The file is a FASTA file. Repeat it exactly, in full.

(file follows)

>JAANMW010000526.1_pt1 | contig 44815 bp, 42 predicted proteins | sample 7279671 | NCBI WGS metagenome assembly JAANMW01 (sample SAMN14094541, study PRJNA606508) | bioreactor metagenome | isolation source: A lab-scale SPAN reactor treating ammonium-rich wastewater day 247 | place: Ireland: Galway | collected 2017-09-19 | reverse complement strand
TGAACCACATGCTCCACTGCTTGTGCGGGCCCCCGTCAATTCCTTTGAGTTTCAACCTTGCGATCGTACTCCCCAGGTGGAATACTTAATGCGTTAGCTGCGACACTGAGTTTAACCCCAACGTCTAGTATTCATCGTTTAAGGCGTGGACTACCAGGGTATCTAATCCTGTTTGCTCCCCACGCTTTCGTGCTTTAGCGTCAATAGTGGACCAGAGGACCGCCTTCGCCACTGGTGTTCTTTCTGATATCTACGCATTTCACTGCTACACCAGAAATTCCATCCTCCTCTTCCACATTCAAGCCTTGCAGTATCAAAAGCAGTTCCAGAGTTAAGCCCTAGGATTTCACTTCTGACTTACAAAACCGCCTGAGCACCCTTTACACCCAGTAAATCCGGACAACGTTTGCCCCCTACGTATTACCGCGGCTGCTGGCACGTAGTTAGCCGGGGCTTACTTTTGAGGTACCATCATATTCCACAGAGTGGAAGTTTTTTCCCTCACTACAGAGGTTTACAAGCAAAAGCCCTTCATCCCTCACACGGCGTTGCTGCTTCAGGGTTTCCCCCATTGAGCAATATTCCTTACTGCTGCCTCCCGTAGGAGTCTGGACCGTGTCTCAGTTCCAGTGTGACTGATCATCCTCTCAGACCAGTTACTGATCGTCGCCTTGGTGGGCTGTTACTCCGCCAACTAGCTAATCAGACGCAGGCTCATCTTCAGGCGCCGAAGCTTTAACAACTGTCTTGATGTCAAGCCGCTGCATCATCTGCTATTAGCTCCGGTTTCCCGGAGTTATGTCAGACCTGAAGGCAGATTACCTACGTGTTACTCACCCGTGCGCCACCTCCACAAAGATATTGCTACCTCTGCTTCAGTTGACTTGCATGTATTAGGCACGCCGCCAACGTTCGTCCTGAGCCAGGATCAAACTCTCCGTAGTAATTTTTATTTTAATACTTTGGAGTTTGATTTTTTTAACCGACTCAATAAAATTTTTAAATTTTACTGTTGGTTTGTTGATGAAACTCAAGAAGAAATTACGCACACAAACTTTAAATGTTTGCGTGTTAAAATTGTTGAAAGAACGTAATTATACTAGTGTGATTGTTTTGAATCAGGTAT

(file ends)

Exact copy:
>JAANMW010000526.1_pt1 | contig 44815 bp, 42 predicted proteins | sample 7279671 | NCBI WGS metagenome assembly JAANMW01 (sample SAMN14094541, study PRJNA606508) | bioreactor metagenome | isolation source: A lab-scale SPAN reactor treating ammonium-rich wastewater day 247 | place: Ireland: Galway | collected 2017-09-19 | reverse complement strand
TGAACCACATGCTCCACTGCTTGTGCGGGCCCCCGTCAATTCCTTTGAGTTTCAACCTTGCGATCGTACTCCCCAGGTGGAATACTTAATGCGTTAGCTGCGACACTGAGTTTAACCCCAACGTCTAGTATTCATCGTTTAAGGCGTGGACTACCAGGGTATCTAATCCTGTTTGCTCCCCACGCTTTCGTGCTTTAGCGTCAATAGTGGACCAGAGGACCGCCTTCGCCACTGGTGTTCTTTCTGATATCTACGCATTTCACTGCTACACCAGAAATTCCATCCTCCTCTTCCACATTCAAGCCTTGCAGTATCAAAAGCAGTTCCAGAGTTAAGCCCTAGGATTTCACTTCTGACTTACAAAACCGCCTGAGCACCCTTTACACCCAGTAAATCCGGACAACGTTTGCCCCCTACGTATTACCGCGGCTGCTGGCACGTAGTTAGCCGGGGCTTACTTTTGAGGTACCATCATATTCCACAGAGTGGAAGTTTTTTCCCTCACTACAGAGGTTTACAAGCAAAAGCCCTTCATCCCTCACACGGCGTTGCTGCTTCAGGGTTTCCCCCATTGAGCAATATTCCTTACTGCTGCCTCCCGTAGGAGTCTGGACCGTGTCTCAGTTCCAGTGTGACTGATCATCCTCTCAGACCAGTTACTGATCGTCGCCTTGGTGGGCTGTTACTCCGCCAACTAGCTAATCAGACGCAGGCTCATCTTCAGGCGCCGAAGCTTTAACAACTGTCTTGATGTCAAGCCGCTGCATCATCTGCTATTAGCTCCGGTTTCCCGGAGTTATGTCAGACCTGAAGGCAGATTACCTACGTGTTACTCACCCGTGCGCCACCTCCACAAAGATATTGCTACCTCTGCTTCAGTTGACTTGCATGTATTAGGCACGCCGCCAACGTTCGTCCTGAGCCAGGATCAAACTCTCCGTAGTAATTTTTATTTTAATACTTTGGAGTTTGATTTTTTTAACCGACTCAATAAAATTTTTAAATTTTACTGTTGGTTTGTTGATGAAACTCAAGAAGAAATTACGCACACAAACTTTAAATGTTTGCGTGTTAAAATTGTTGAAAGAACGTAATTATACTAGTGTGATTGTTTTGAATCAGGTAT